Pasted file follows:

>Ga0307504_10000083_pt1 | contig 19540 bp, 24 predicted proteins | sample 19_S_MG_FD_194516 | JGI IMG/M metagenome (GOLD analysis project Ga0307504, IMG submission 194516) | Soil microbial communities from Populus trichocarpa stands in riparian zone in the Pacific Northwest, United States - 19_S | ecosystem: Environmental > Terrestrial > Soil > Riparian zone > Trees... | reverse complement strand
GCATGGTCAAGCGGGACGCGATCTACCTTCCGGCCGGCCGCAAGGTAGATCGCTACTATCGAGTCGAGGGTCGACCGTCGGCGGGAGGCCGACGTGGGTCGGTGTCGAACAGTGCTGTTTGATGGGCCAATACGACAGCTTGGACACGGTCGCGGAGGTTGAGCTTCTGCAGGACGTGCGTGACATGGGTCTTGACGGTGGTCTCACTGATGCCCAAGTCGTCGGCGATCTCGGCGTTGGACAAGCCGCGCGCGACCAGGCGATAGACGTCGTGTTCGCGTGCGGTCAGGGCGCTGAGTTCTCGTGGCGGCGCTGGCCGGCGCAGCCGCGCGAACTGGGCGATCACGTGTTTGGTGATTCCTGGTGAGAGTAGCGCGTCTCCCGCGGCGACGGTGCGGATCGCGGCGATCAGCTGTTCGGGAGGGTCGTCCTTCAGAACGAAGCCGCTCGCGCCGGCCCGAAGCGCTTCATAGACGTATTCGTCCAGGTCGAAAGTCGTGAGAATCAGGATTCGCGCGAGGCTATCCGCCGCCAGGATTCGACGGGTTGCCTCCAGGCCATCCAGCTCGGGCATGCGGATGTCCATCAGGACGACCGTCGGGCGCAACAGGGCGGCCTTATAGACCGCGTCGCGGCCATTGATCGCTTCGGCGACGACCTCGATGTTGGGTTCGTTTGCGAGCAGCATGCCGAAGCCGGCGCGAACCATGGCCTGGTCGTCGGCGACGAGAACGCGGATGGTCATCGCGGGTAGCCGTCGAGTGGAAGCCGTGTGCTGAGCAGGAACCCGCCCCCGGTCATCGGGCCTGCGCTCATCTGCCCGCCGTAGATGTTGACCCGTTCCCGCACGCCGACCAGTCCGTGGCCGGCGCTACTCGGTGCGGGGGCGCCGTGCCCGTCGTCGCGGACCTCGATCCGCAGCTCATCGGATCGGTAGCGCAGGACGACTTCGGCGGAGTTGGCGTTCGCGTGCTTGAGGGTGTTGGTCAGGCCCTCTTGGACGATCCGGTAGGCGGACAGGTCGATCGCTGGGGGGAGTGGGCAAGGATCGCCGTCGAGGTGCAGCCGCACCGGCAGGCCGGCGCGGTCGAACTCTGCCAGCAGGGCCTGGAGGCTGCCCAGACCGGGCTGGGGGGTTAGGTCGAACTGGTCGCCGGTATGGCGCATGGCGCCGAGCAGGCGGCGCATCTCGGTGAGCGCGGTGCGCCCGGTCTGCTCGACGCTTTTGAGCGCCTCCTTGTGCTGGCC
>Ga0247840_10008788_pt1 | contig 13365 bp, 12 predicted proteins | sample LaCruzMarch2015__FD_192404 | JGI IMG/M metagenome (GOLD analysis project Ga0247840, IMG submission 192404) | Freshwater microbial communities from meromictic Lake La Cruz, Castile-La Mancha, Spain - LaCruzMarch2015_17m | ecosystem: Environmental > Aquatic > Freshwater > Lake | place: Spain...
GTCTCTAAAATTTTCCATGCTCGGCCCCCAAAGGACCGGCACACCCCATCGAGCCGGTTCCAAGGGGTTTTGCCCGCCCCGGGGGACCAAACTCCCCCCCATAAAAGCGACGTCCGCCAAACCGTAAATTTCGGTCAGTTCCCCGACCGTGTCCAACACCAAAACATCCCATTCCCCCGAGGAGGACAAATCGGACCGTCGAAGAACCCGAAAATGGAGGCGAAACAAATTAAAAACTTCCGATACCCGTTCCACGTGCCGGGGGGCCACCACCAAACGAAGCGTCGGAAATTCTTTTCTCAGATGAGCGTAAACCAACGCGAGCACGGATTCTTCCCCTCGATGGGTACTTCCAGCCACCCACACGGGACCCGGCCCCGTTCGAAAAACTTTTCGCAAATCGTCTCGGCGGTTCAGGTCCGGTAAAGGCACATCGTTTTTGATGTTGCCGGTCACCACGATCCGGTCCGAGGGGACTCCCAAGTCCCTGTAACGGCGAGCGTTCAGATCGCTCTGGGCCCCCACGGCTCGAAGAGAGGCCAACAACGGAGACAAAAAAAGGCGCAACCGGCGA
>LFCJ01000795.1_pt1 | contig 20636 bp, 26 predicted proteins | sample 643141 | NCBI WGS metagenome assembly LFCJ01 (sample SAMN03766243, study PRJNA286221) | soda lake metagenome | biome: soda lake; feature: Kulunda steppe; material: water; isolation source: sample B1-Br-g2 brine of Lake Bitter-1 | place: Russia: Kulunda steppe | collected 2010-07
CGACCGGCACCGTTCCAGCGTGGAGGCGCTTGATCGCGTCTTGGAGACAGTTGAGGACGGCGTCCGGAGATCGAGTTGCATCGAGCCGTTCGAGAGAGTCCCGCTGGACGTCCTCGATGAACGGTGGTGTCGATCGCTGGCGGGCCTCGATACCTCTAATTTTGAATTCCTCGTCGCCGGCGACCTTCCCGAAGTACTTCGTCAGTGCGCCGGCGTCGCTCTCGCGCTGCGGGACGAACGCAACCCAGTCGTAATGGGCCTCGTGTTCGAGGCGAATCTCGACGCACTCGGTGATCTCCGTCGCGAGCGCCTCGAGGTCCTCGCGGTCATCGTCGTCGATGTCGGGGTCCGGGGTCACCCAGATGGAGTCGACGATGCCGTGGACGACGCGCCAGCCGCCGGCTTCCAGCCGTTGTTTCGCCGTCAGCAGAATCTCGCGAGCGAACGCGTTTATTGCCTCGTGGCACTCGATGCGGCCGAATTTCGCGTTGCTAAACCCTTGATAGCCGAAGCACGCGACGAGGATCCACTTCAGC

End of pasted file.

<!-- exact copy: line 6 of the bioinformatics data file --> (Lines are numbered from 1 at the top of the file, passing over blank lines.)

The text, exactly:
CGACCGGCACCGTTCCAGCGTGGAGGCGCTTGATCGCGTCTTGGAGACAGTTGAGGACGGCGTCCGGAGATCGAGTTGCATCGAGCCGTTCGAGAGAGTCCCGCTGGACGTCCTCGATGAACGGTGGTGTCGATCGCTGGCGGGCCTCGATACCTCTAATTTTGAATTCCTCGTCGCCGGCGACCTTCCCGAAGTACTTCGTCAGTGCGCCGGCGTCGCTCTCGCGCTGCGGGACGAACGCAACCCAGTCGTAATGGGCCTCGTGTTCGAGGCGAATCTCGACGCACTCGGTGATCTCCGTCGCGAGCGCCTCGAGGTCCTCGCGGTCATCGTCGTCGATGTCGGGGTCCGGGGTCACCCAGATGGAGTCGACGATGCCGTGGACGACGCGCCAGCCGCCGGCTTCCAGCCGTTGTTTCGCCGTCAGCAGAATCTCGCGAGCGAACGCGTTTATTGCCTCGTGGCACTCGATGCGGCCGAATTTCGCGTTGCTAAACCCTTGATAGCCGAAGCACGCGACGAGGATCCACTTCAGC